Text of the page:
Wild tiger cubs are adorable, but I think of their vulnerability

When you see super vulnerable tiger cubs following mother in the wild, it is max. cuteness. They are so tiny. You feel that they might not survive even with the careful attention of their mother as she has to disappear for periods of time find a meal. And she can't be sure how long it will take. She'll hide her cubs, but other predators may take advantage.

So, what do the books say about predation rates in tiger cubs in the wild? The mother stays with her young cubs during the first few weeks of their lives. Her movements are therefore restricted. Tigresses are cautious and secretive when they have young cubs. They move them around frequently if the den is disturbed or threatened.

Cubs begin to follow their mother when they are about two months old. They don't join her in the hunt but wait quietly until she calls them.

The mother takes a lot of care to avoid placing her cubs in danger. By six months of age the cubs are weaned but they can't kill for themselves. I would expect that the video shows mum taking her cubs to a new hiding place.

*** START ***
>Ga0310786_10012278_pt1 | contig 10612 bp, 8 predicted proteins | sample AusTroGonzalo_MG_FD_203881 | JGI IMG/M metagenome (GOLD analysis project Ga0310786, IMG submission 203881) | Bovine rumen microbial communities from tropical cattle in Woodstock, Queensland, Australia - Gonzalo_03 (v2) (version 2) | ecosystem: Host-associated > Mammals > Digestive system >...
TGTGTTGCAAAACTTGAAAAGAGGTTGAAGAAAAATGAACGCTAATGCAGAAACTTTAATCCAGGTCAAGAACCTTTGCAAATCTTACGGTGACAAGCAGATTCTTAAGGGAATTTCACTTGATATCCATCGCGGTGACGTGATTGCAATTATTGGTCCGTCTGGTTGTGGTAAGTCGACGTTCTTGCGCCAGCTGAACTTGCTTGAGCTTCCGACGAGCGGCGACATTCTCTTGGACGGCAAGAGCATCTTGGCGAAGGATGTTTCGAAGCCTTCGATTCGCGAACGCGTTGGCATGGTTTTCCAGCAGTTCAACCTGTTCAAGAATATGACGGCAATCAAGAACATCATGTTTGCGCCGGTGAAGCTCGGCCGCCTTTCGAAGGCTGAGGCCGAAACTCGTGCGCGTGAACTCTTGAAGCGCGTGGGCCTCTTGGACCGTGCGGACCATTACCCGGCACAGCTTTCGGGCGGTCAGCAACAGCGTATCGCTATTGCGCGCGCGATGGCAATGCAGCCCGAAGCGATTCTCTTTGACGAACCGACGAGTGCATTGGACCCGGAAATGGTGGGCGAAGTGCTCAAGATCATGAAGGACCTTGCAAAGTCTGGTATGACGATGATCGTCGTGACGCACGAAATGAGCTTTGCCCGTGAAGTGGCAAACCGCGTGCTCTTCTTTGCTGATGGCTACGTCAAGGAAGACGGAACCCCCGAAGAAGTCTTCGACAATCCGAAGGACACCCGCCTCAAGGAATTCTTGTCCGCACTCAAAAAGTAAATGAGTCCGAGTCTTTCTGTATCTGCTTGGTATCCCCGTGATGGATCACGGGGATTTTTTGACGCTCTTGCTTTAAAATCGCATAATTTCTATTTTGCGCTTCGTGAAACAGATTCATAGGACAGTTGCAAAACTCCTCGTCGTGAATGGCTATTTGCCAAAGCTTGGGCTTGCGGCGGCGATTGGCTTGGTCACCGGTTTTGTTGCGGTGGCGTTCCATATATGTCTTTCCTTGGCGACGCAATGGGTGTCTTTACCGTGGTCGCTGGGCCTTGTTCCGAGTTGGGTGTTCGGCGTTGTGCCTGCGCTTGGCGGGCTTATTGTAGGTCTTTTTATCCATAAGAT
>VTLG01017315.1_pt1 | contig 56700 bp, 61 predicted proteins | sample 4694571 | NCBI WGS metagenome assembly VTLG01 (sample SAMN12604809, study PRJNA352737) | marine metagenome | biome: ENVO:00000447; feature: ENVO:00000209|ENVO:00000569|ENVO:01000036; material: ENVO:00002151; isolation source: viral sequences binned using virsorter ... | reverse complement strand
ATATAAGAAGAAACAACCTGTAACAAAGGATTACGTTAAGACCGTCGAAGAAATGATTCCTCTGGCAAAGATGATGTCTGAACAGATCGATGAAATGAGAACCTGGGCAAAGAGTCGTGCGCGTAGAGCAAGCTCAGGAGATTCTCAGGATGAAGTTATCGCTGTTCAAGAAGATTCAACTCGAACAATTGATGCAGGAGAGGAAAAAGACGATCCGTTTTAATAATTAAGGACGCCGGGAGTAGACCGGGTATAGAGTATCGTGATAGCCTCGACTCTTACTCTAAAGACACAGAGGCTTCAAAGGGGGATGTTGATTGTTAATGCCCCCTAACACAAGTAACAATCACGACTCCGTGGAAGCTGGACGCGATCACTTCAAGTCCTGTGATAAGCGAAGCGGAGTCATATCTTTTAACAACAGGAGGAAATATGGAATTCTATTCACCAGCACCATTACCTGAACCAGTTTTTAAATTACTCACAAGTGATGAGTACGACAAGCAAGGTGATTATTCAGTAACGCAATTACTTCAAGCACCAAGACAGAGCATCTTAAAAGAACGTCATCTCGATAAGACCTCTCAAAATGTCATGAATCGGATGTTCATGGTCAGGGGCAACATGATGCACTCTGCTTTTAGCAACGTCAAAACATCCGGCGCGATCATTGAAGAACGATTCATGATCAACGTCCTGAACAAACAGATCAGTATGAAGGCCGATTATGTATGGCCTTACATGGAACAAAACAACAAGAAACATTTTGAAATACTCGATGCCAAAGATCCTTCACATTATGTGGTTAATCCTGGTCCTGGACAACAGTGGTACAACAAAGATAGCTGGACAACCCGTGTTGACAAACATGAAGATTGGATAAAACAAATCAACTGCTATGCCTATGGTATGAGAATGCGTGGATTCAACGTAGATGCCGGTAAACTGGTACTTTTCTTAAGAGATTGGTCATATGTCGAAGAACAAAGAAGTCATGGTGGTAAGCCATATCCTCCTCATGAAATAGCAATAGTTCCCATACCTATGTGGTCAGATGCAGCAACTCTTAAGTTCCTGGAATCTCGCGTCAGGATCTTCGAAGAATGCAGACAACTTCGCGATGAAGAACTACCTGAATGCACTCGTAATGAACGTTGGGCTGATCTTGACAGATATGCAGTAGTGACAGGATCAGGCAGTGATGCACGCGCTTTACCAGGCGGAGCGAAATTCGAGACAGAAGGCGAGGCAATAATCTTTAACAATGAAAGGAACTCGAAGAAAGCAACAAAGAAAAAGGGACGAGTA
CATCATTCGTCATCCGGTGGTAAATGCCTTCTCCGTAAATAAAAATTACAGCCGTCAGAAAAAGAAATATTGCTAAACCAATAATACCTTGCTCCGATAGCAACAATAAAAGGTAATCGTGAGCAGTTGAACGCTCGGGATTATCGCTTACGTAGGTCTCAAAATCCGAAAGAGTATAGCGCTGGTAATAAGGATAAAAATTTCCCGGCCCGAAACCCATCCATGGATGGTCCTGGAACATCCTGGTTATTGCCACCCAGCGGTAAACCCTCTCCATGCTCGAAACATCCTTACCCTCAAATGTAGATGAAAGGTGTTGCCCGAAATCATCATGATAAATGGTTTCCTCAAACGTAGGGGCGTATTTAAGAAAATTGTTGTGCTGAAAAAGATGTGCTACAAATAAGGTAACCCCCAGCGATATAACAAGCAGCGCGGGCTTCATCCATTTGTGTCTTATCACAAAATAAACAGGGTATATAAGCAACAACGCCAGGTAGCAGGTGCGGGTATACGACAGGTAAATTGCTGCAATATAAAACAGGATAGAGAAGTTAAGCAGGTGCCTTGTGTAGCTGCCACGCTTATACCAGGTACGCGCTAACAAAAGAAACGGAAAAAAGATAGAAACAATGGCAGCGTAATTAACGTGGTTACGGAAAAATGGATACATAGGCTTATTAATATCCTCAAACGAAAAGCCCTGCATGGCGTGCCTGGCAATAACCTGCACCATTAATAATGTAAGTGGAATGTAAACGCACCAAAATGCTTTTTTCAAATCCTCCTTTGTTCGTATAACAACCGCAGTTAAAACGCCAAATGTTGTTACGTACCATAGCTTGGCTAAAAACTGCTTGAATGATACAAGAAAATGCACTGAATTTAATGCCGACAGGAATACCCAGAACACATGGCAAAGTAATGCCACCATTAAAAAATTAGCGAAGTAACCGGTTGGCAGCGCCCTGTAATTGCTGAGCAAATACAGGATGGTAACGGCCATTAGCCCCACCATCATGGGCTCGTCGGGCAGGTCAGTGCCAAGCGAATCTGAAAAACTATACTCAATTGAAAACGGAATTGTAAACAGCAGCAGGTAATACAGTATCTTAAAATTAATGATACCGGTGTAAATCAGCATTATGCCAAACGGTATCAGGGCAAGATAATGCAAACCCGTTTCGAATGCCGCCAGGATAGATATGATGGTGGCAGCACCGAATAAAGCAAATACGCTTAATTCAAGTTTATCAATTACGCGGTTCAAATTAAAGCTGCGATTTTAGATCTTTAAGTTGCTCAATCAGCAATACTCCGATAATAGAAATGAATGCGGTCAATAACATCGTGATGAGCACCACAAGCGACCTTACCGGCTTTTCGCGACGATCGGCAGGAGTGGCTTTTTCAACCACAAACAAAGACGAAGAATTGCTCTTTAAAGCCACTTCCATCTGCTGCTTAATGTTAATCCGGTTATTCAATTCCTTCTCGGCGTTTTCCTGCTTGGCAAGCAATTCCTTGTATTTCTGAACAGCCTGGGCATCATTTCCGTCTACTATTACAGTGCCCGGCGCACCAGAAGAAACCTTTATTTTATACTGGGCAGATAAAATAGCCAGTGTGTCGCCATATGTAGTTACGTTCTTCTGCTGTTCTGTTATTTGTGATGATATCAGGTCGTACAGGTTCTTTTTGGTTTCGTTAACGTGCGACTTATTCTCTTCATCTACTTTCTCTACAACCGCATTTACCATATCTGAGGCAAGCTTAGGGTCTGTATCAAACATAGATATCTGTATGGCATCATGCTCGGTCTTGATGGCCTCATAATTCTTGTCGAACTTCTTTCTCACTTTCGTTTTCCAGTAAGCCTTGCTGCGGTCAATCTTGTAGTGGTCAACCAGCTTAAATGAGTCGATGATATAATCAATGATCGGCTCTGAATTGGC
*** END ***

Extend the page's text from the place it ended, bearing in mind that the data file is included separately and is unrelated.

Female tigers who normally allow tourists to photograph them without any concern, often disappear completely during the first few months of their cubs' lives. Tiger cubs are vulnerable to wolves, dholes, bears (Siberian tiger) and leopards.

I don't have details on predation rates on tiger cubs. That's probably a good thing as it might indicate that it rarely happens thanks to mother's efforts.

However, juvenile mortality is described as "high" and around 50% of all tiger cubs do not survive more than two years of age.

For Westerners, perhaps the most important conservation aspect of tigers is how tiger cubs are exploited as props for roadside photo sessions in America. I expect these often to be the offspring of tigers bred in captivity. They are perhaps bred for the cub photo op market.

This is pure exploitation. In America, federal law allows tiger cubs who are between 8-12 weeks old to be used in public displays and handled by paying customers. Breeders churn out these cubs to make money from them. They are often torn from their mothers when they are days old to make sure that they acclimatise to being handled by people.


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